The experience of watching the film is much the same as that of any other so-called "Asian minimalist" movie, like something by Tsai Ming-Liang or Jia Zhangke. The pace is very slow, not a whole lot happens in the long, single-take scenes, and enjoyment of the film depends on one's interest in watching other people do normal boring things (basic tasks like making soup or cleaning shoes) and also in the willingness to let one's mind wander. These types of films are meditative not because they make you think but because in their opiated snail's pace, they allow you to think.
Various more or less coherent things I thought of while watching this film: what this country needs is a rural electrification project like the one that lifted much of America out of exactly this kind of poverty in the mid-20th Century, Mao's mid-century reforms had exactly the opposite effect (later in the film, they do appear to have electricity and television, and I may be exaggerating the effects of the New Deal in the US, but still); How do you document the lives of the poor without being exploitative or dilettantish? Is that just a First World Problem?; The best way to tell if a country is developing economically is if they start making documentaries about poor people; The village is situated high in the mountains near what appear to be run down and out-of-use terraces, I wonder if those terraces are ancient ones that were abandoned in misguided communist land reforms (that led to mass deforestation and erosion), or if they are themselves the misguided reforms. Either way, they're being used as sheep food on a wind-scorched landscape now; If this film were sub-titled The Shit Collectors of Yunnan, would that increase its box office?; Can a film be beyond criticism? Does talking about a film like this as a film trivialize its very serious subject, or is the act of making a film about such a subject necessarily trivializing?; Does Truffaut's assertion that it's impossible to make an anti-war film apply to anti-poverty films? Does filmmaking in some ways glamorize poverty?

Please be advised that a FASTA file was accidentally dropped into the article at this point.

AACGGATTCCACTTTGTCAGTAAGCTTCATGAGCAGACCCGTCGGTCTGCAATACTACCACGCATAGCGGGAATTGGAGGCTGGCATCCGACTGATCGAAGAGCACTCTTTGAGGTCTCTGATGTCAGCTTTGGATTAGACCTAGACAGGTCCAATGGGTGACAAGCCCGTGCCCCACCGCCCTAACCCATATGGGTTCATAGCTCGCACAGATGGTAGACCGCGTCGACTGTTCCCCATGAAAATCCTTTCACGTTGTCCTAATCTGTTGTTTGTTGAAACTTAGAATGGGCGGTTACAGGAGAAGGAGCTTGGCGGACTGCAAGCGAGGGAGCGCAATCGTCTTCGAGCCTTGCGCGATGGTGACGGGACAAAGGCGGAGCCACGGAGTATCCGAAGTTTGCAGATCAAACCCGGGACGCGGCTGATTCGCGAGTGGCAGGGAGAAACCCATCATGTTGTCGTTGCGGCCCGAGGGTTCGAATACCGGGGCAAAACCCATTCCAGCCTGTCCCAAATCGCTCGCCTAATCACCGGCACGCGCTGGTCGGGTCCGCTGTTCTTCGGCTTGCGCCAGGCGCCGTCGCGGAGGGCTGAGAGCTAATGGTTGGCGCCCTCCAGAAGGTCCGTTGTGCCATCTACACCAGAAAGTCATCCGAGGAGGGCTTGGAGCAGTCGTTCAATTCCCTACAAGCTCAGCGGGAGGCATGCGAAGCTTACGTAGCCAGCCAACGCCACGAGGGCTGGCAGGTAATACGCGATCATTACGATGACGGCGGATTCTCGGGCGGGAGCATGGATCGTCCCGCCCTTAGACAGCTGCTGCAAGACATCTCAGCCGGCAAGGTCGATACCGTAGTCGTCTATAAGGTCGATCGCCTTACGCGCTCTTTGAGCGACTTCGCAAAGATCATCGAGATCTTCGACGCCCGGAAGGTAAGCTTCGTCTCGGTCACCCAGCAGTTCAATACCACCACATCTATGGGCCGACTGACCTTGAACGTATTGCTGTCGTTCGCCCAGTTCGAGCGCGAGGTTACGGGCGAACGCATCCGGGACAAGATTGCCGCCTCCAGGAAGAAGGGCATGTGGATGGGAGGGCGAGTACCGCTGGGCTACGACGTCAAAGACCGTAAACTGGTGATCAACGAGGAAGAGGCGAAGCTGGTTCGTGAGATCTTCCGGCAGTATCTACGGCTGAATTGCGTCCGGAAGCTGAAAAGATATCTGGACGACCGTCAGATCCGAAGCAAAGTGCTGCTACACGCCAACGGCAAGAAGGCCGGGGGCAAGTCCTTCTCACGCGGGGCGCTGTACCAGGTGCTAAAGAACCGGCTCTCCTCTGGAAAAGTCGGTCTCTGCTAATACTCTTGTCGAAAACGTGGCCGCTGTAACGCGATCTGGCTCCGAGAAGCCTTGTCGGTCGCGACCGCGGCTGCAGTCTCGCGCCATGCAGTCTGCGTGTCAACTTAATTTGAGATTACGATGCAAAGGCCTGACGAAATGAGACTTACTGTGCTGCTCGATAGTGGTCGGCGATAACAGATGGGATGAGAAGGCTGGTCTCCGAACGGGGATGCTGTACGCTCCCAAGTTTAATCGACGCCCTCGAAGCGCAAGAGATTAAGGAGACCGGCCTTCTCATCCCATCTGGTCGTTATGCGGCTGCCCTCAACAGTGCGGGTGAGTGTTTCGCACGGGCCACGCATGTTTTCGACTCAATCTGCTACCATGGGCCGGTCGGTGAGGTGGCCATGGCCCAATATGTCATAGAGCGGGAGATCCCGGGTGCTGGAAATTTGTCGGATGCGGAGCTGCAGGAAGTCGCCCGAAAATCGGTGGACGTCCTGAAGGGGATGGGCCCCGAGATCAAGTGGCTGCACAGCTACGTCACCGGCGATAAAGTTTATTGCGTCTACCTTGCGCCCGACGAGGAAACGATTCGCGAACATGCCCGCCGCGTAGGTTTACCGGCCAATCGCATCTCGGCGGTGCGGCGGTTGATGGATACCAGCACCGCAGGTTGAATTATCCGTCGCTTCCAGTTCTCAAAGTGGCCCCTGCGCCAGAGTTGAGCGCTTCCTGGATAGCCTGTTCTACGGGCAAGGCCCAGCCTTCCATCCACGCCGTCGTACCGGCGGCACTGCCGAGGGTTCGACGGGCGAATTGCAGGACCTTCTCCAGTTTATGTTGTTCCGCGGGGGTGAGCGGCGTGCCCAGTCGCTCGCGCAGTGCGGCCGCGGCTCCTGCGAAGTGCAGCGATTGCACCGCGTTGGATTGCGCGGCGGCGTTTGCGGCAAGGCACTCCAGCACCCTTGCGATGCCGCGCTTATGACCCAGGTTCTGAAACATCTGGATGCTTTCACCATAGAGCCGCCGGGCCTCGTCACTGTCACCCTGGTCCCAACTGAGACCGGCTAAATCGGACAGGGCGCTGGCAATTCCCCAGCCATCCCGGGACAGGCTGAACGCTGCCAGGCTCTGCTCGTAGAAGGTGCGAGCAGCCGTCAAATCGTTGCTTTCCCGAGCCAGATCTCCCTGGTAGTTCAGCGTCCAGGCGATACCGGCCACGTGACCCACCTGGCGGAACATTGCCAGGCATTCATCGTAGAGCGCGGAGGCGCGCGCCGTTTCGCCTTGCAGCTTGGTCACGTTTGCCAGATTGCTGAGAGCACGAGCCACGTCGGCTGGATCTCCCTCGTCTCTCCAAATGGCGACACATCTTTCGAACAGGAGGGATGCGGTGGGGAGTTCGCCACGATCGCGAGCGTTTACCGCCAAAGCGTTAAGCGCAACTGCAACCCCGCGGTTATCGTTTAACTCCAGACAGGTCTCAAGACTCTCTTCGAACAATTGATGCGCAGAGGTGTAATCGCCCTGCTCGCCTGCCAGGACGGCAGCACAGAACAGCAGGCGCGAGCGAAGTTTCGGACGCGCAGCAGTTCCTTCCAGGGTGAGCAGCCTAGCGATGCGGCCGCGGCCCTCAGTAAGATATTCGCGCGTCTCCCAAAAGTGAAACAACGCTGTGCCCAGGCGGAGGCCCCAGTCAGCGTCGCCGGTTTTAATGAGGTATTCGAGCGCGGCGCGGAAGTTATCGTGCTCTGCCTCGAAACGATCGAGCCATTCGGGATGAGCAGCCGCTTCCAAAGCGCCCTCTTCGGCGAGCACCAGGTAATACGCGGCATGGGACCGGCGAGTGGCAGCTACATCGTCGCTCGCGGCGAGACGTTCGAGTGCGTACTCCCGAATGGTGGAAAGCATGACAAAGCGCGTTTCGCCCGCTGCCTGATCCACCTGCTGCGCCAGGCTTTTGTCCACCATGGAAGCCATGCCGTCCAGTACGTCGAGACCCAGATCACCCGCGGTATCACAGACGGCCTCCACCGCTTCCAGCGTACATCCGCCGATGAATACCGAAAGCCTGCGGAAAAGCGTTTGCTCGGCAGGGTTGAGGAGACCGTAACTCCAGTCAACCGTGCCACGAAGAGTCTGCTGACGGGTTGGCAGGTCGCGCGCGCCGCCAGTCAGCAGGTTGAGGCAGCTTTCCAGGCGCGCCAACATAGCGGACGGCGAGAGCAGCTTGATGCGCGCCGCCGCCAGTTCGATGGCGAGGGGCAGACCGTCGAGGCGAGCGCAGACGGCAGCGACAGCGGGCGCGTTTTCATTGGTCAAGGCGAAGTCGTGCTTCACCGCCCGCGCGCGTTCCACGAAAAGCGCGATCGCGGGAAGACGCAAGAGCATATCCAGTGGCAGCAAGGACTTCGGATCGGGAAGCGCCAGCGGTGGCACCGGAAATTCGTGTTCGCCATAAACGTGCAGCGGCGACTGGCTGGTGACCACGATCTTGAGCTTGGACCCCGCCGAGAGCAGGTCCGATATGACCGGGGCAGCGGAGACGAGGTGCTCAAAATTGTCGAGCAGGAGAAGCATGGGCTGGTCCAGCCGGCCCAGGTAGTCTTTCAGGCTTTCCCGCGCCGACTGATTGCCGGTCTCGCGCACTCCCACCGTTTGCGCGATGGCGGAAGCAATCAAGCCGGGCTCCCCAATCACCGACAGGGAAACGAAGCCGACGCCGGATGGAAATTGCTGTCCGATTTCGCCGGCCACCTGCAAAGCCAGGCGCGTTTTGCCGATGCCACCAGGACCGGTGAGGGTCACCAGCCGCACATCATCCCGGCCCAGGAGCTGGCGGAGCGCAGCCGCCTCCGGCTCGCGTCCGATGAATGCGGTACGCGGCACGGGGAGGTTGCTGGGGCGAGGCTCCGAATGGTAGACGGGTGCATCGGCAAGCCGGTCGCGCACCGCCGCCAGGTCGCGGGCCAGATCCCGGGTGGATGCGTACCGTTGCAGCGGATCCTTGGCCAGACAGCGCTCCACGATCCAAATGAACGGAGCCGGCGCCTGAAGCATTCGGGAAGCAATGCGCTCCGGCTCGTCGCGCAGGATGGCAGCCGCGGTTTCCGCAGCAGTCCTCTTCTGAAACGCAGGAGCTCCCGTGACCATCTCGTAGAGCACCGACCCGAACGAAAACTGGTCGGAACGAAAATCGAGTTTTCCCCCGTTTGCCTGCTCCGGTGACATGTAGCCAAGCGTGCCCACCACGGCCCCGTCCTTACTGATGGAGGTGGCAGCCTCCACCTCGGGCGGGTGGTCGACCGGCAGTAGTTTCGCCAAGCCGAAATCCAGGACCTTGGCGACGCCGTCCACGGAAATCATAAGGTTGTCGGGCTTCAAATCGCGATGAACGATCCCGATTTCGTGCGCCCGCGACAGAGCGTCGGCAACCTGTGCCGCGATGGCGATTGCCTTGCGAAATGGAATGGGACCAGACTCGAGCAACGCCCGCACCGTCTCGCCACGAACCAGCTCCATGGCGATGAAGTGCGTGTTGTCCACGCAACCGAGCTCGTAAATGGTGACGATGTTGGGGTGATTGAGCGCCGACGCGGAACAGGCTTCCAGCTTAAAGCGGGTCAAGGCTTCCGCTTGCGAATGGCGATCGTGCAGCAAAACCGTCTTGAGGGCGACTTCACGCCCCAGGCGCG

Three Sisters is about three very poor girls who live in a remote mountain village in Yunnan province. The environment is perpetually damp and foggy, but the kids don't seem to mind too much (when they're gathered around a fire drying one of their mud-encrusted shoes, one of them cheerfully exclaims "today we'll dry your shoes, tomorrow mine!" Similarly, when checking each other for infestations in what appears to be a nightly ritual, we hear the joyous shout "I found more lice!"). Their father is away, looking for work in the nearest city, the kids are staying with their grandfather in the village (the mother appears to have run off? I don't really remember). We follow them through their various rural tasks (one of them greets another working child in a pasture with a matter of fact "everyone's out collecting dung today"). They don't seem especially miserable, but neither do they seem particularly happy. They live in a half-modernized world: they have TV and locks on their doors, but little of the labor-saving comforts of the 21st century. Missing from most of the film are the communal aspects of village life: festivals, religious ceremonies, weddings, funerals, birthday parties, games, storytelling, all those things we lament as lost and celebrate in John Ford films. Near the end there is an autumn feast at the girls' uncle's place in a neighboring village that packs dozens of people into a tiny house for tons of (delicious looking) food and an impromptu political meeting. It's not especially cheerful, but at least it looks warm.
The oldest sister, ten-year old Ying Ying, comes across as a truly heroic figure. She appears to do most of the farm work (sheep and pig herding, milking, dung-gathering, potato-planting, etc) and takes care of her younger sisters (cooking, cleaning, etc). She simply does what she has to do. On the rare occasions she gets to attend school she leans far forward over her desk, straining to take in all she can from her teacher, unable to prevent her desperation to learn from taking physical form. Wang encourages us not to look at the film as a political statement ("oh isn't poverty so awful") but as a story of Ying Ying's heroism (not that that will get his movie shown in China, but his point is a good one regardless). She does it all but she doesn't suffer, she inspires.